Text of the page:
By | June 23, 2022

Soaring inflation and gasoline prices have everyone on edge. Unlike the princess, we

An insightful client recently told us: “I watch oil and gas prices because they affect
everybody. It doesn’t matter if you drive a car or a boat or a plane – they all need gas.”

Here are three quick thoughts on our current favorite subject: rising gas prices.

1. “Then let them buy electric.”1

On numerous occasions, the presidential administration has touted electric vehicles as
a solution to rising gas prices. Families who buy electric vehicles “never have to worry
about gas prices again.” 2

Simple facts tell a different story. Higher sticker prices, increased insurance premiums
and elevated repair costs make EV ownership far beyond the reach of most Americans. 3 Widespread EV ownership is a laudable long-term goal but is not a solution to our current predicament.

In addition, all energy sources have pros and cons. The administration is opposed to
fossil fuels generally (coal) and nuclear energy … which constitute almost 40% of the
energy sources used for electrical generation in the country.

2. “Chaos is a ladder.”

Two years ago, the country was energy independent. 4 Currently, domestic oil
companies are producing almost one million barrels a day less than they did in 2019.
Supply has decreased; demand exceeds pre-pandemic levels.

The administration’s hostile attitude toward domestic oil companies has proven
counterproductive. Campaign rhetoric promising to transition and ultimately “end” the oil industry 5 quickly escalated into policy changes detrimental to the country’s oil supply. 6 Capital expenditures designed to boost production require a measure of political support and certainty; domestic oil companies have neither.

3. Help is on the way … her name is September.

There are a number of realistic measures that would increase domestic supply, lower
gas prices and move the country back to energy independence.

In broad strokes, these include ratcheting down the rhetoric, improving the regulatory
environment and prioritizing domestic production over imports (think more West Texas, less Saudi Arabia).

More specifically, streamlining the review and permitting process for new critical energy infrastructure projects, accelerating the approval of projects and dismantling new climate disclosure proposal would be a good start. 7

In addition, retail gas prices tend to rise in the spring and peak in late summer. 8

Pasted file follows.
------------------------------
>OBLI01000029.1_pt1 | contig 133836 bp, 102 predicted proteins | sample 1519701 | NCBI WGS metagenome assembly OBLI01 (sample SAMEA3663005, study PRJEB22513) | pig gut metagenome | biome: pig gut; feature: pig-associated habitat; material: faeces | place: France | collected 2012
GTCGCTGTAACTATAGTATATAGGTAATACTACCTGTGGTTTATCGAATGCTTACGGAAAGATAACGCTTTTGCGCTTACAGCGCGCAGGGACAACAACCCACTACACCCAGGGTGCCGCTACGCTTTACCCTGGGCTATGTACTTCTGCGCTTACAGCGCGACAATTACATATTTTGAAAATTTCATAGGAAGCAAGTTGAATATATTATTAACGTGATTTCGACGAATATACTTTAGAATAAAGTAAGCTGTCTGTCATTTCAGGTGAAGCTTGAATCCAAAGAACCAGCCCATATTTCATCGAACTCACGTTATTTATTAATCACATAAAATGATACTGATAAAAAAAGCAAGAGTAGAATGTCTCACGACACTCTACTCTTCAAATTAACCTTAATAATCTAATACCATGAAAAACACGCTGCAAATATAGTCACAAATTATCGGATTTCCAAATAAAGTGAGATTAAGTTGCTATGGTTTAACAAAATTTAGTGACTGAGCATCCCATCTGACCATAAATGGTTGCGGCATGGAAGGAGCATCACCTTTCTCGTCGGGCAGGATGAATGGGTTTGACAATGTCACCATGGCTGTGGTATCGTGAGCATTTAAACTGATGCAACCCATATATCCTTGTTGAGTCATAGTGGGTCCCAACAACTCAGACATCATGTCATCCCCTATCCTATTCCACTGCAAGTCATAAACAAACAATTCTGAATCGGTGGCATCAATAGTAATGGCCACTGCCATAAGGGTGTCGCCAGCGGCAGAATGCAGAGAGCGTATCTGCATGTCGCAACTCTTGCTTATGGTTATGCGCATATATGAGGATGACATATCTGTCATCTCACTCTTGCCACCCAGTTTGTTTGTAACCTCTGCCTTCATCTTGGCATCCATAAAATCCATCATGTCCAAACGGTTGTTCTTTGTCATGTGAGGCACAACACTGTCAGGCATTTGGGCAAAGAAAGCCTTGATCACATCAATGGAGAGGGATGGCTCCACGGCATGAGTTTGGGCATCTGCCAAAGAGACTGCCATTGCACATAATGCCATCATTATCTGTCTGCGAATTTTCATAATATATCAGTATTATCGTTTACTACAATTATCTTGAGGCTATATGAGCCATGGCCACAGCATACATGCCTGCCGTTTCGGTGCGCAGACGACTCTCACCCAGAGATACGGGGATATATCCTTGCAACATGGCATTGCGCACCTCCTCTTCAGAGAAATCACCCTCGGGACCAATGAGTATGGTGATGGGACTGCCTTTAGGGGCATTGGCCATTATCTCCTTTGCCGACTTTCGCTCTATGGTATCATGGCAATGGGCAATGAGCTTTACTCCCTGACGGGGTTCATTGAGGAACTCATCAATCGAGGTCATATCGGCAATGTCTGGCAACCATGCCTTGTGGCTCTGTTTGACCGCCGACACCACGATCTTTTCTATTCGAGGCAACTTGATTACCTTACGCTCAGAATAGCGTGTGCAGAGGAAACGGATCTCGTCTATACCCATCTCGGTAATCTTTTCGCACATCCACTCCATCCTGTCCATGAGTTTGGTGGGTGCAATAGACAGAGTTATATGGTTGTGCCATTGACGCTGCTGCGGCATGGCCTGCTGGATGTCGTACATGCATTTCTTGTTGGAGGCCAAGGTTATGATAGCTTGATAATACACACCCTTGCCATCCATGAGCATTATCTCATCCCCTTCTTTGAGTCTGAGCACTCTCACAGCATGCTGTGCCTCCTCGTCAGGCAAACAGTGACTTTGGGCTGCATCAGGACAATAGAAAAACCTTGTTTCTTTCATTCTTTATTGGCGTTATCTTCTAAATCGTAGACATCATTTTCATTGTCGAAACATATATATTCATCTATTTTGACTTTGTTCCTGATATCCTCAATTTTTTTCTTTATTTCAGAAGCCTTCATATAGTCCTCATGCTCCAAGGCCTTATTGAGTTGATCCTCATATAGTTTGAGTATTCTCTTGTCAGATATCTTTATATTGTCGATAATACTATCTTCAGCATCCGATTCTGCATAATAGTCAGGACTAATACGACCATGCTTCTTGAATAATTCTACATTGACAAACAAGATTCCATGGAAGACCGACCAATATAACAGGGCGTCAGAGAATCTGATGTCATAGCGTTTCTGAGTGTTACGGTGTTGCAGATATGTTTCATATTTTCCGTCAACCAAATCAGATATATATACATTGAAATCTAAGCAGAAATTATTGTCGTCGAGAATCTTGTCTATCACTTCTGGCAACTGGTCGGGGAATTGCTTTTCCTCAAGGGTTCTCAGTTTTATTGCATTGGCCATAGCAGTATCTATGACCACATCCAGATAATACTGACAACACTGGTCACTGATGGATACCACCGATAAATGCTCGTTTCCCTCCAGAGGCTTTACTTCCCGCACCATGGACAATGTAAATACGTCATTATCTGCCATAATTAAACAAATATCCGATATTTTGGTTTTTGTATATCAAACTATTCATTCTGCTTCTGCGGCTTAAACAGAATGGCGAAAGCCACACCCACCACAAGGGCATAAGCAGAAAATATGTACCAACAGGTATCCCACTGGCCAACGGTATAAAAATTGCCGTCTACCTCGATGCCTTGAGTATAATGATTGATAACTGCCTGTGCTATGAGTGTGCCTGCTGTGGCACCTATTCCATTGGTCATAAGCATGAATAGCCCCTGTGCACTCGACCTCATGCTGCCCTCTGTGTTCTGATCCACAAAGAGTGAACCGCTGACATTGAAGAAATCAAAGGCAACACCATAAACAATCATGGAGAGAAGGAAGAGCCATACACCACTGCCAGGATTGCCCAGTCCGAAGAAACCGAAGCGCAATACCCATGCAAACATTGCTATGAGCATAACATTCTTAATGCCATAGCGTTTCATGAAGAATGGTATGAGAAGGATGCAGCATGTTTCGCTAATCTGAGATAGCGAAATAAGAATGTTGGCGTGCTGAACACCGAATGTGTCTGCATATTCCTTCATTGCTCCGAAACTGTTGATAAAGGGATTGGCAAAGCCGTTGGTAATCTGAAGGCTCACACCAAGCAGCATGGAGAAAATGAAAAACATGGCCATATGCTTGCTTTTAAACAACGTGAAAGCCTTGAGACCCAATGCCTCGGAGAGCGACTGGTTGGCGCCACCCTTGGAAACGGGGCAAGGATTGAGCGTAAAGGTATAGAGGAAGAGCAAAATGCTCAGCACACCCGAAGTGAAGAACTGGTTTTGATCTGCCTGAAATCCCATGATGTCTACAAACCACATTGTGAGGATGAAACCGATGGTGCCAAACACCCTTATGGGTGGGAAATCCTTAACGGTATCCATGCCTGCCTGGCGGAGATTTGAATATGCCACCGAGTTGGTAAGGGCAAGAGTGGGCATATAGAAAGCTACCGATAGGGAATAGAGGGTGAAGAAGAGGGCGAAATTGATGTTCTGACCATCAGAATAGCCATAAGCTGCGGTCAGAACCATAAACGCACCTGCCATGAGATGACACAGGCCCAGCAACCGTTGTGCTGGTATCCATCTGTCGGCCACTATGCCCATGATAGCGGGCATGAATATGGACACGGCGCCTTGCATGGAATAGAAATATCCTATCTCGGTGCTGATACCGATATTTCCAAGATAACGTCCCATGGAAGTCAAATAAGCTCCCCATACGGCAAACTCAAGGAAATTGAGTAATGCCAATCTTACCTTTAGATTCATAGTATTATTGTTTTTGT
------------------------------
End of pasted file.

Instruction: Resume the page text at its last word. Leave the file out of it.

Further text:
Gasoline specifications and formulations also change in the summer, making summer
retail gas more expensive. 9

We are nearly halfway through the summer season. Help is on the way … her name is


  1. When told the peasants had no bread, the princess responded: “Then let them eat cake.” She was a little out of touch with her subjects.
  2. Secretary of Transportation Pete Buttigieg, The Sunday Show with Jonathan
    Capehart, MSBNC, November 28, 2021; Hearing before the House Appropriations
    Committee, May 9, 2022.
  3. The Real Costs of Electric Car Ownership, CNET, May 7, 2022.
  4. The U.S. was a net total energy exporter in 2019 and 2020. U.S. Energy Information Administration.
  5. Candidate Biden: “No ability for the oil industry to continue to drill, period, ends, number one.” Democratic presidential primary debate, March 15, 2020; See also letter from Pres. Biden to the Federal Trade Commission dated November 17, 2021 accusing domestic oil producers of “anti-competitive or otherwise potentially illegal conduct” and letter to domestic oil companies dated June 14, 2022 blaming gas prices on “Vladimir Putin’s Price Hike.”
  6. Cancellation of cross border permits for the Keystone XL Pipeline cost the country nearly 900,000 barrels a day of crude oil, enough to offset the volumes of crude oil previously entering the U.S. from Russia. Why Biden’s Killing of Keystone XL Was an Energy Security Blunder, Forbes, March 10, 2020.
  7. See letter from the American Petroleum Institution to President Biden, June 14, 2022.
  8. U.S. Energy Information Administration.
  9. Id.